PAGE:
"Thanks for sending the blog. I love reading it. 

"Potomac Massage Training Institute has a 3.5 hour integrated health care class as part of the basic curriculum in our professional training program. It is taught by a naturopathic physician and is based on the materials from the National Education Dialogue conference and the textbook Fundamentals of Complementary and Integrative Medicine by Marc Micozzi, MD, PhD.

"The purpose is to give the students a little exposure to what is currently considered Integrated Medicine or Integrated Health Care and how massage fits in."

Cathy M. Ayers, CMT
Director of Education
Potomac Massage Training Institute

Washington, DC  20016

3.    Integrator language wrong to distinguish NDs from "medical doctors"

Julie Chinnock, ND, MPH, sent a note regarding an editorial choice I repeatedly make, to refer to MDs as "medical doctor," as distinguished from naturopathic physicians/naturopathic doctors (NDs). I asked her if I could go ahead and publish her note which she okayed. Chinnock is an investigator associated with the Helfgott Research Institute. Chinnock was last seen here commenting on ND fees in a managed care plan.
"I am a big semantics person especially when it comes to the political and social aspects of medicine. It may have been something I learned in medical school, in learning how to speak to patients and explain details.

"That being said, I would like to clarify that NDs are medical doctors. It is a common misconception that I often see in print and in conversation. We are naturopathic medical doctors and MDs are allopathic medical doctors. It may seem minor, but when you spend a good part of your time and your job defending your education and your profession, it is something that you find makes a world of difference. From government forms to qualifying for loan reimbursement programs, the clarification is important.

"I understand your point of the distinction, but I offer to you that this 'detail' is worth it to change the climate of how NDs are viewed in the medical world."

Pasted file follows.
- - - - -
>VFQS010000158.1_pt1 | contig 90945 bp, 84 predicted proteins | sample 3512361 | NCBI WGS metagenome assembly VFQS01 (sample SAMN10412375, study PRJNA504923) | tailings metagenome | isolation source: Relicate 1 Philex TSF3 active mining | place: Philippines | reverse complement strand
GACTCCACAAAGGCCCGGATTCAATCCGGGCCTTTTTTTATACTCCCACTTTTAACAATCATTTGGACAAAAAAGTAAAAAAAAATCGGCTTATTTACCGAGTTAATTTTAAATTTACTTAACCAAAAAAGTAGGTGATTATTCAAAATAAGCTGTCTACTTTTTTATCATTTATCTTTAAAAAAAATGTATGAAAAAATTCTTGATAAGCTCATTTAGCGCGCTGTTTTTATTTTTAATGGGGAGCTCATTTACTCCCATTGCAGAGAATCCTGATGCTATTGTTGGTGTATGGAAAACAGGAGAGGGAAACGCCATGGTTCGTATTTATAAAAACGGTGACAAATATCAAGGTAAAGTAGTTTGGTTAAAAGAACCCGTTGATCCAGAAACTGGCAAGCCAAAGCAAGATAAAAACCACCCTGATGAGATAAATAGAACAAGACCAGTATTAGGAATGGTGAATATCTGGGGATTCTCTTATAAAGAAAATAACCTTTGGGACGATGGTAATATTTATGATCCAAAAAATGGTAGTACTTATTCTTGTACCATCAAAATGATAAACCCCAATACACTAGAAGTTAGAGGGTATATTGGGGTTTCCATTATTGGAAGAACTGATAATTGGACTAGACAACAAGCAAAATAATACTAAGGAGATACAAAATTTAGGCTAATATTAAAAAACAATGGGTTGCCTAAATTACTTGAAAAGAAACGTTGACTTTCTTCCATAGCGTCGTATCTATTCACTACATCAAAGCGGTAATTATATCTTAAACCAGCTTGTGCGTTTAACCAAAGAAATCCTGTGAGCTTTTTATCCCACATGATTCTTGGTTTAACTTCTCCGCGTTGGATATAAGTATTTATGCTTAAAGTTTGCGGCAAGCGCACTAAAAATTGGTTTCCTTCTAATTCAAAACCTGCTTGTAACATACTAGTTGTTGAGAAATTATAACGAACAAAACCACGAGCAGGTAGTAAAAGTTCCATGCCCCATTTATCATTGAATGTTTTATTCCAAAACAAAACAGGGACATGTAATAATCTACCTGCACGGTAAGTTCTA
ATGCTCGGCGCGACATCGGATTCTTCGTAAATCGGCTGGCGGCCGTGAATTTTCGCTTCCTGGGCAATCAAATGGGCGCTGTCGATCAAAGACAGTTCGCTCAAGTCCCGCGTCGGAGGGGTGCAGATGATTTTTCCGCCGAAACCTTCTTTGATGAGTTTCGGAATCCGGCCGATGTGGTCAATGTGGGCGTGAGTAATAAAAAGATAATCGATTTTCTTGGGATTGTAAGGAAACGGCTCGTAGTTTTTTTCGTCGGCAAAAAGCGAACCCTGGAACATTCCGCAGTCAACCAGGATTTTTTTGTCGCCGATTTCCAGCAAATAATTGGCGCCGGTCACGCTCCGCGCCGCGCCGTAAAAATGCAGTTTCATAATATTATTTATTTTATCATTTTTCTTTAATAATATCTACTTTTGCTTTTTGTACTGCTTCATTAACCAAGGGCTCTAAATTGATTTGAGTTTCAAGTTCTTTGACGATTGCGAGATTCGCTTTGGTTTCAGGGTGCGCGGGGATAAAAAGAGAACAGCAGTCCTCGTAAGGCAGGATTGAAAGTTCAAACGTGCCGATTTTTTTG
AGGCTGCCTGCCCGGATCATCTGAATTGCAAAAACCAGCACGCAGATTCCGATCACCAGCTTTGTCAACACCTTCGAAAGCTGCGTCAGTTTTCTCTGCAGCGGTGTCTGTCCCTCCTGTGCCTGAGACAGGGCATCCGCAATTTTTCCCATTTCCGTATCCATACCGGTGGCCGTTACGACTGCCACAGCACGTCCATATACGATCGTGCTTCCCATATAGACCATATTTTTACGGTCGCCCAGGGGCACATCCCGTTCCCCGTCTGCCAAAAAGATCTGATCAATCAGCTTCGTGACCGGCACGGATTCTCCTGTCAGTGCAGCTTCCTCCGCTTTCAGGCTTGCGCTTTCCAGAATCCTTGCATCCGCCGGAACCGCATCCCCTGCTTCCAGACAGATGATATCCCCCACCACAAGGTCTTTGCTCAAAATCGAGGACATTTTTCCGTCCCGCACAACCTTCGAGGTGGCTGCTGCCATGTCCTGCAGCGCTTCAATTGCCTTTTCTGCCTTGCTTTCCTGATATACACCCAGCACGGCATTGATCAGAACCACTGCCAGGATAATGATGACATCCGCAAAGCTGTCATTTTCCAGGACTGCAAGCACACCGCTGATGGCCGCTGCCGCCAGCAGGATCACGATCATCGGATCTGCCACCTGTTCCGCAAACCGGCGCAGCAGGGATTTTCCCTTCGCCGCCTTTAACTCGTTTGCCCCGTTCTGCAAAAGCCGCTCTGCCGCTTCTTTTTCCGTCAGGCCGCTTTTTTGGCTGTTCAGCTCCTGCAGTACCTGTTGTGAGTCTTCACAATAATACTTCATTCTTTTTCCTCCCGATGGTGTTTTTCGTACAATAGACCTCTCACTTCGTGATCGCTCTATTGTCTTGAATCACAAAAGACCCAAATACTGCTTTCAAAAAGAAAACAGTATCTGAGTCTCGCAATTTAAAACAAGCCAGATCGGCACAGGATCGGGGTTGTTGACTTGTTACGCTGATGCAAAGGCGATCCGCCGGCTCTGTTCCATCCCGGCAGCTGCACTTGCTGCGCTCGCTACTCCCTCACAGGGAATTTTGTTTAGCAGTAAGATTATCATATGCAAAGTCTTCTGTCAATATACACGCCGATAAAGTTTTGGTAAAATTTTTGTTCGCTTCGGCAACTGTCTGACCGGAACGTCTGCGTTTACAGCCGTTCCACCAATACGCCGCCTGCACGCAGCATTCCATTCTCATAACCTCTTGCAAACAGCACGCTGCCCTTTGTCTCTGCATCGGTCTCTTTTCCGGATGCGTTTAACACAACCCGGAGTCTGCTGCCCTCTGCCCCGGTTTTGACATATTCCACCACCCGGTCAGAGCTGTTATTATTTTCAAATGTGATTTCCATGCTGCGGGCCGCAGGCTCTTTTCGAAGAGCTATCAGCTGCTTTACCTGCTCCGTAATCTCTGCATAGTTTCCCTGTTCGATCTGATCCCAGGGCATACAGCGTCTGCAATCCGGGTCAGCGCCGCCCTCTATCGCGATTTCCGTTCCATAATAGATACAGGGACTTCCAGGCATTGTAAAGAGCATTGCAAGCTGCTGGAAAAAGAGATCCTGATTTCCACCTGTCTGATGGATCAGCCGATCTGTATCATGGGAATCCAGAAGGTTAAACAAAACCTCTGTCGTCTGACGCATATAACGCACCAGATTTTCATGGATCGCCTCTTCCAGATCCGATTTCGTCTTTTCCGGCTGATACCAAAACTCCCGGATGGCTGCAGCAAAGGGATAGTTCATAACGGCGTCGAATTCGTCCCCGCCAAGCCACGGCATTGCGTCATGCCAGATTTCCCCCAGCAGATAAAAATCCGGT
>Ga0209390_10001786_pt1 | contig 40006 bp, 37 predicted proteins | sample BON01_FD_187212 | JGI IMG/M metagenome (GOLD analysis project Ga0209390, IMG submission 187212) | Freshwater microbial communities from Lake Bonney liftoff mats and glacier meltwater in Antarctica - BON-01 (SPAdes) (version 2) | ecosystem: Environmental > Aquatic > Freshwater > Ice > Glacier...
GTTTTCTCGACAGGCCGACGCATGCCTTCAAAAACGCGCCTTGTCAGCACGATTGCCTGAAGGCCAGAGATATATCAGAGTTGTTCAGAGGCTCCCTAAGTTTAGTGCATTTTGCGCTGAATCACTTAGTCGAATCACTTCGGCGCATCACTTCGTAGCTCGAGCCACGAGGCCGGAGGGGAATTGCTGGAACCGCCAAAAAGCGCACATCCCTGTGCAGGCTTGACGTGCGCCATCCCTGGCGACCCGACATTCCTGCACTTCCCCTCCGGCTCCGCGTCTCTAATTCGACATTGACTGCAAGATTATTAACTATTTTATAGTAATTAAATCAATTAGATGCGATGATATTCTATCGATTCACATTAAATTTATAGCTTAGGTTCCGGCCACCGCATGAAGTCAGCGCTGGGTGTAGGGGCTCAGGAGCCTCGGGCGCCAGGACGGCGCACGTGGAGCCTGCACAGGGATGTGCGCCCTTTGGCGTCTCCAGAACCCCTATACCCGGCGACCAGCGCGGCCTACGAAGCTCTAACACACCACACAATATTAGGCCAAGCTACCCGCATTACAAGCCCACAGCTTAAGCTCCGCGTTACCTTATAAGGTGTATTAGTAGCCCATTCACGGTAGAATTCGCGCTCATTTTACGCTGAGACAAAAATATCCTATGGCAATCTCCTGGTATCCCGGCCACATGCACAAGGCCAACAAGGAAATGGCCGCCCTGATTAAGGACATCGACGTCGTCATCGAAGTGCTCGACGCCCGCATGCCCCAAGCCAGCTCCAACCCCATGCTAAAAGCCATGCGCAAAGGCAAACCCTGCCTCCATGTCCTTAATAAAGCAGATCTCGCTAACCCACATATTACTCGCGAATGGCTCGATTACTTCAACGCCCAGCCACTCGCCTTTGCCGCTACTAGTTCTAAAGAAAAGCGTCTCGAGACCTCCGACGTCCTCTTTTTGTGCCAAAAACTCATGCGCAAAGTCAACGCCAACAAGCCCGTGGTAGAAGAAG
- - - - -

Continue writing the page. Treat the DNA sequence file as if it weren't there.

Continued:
Julie Chinnock, ND, MPH
Portland, Oregon
Comment: Chinnock's request is challenging. I know that in Arizona, the NDs have the right, granted by the state, to use NMD - naturopathic medical doctor - or ND as their title. Naturopathic doctors clearly are increasingly granted responsibility and status of "medical doctors" in some jurisdictions.

The term "allopathic" is not widely used in our culture, thus a challenge for those wishing to communicate. More important, the term allopathic does not appropriately capture all that a good family practice or integrative physician does. The term's origin, to distinguish conventional medicine from homeopathic medicine, is not unlike the uncomfortable corner "complementary and alternative medicine" practitioners are painted into by the term CAM. Interestingly, like "allopathic," "CAM" was also coined as a negative. Each was created by the "other" to distinguish what one field of medicine was not.

I am not disposed to always use "allopathic" before "medical doctor." So here I am exercising a double standard. I use CAM - though complementary and alternative healthcare  more typically - but I am not using allopathic. How about "integrative allopathic medical doctor" (IAMD). Now there's an acronym as lousy as CAM. In short, I am not sure how to honor Chinnock's point editorially. Any ideas?

Image
Linda Bark, RN
4.    Comments on Iowa voters wanting licensed CAM practitioners in basic benefits


The coverage of the poll of Iowa voters by CodeBlueNow! which found that 68% wanted licensed CAM practitioners covered in basic benefit under health reform, stimulated responses from Linda Bark, RN, who runs a holistic coaching program, AsOne Coaching.
"This is definitely good news that CAM is becoming a player in health care.

"However, how can this work so that the insurance companies are not controlling CAM practice—deciding how much and how many and to whom?  As a business coach, I work with some CAM professionals who want to deal with the challenge of needing to write off as much as 30-40% of their fees because insurance will not cover them.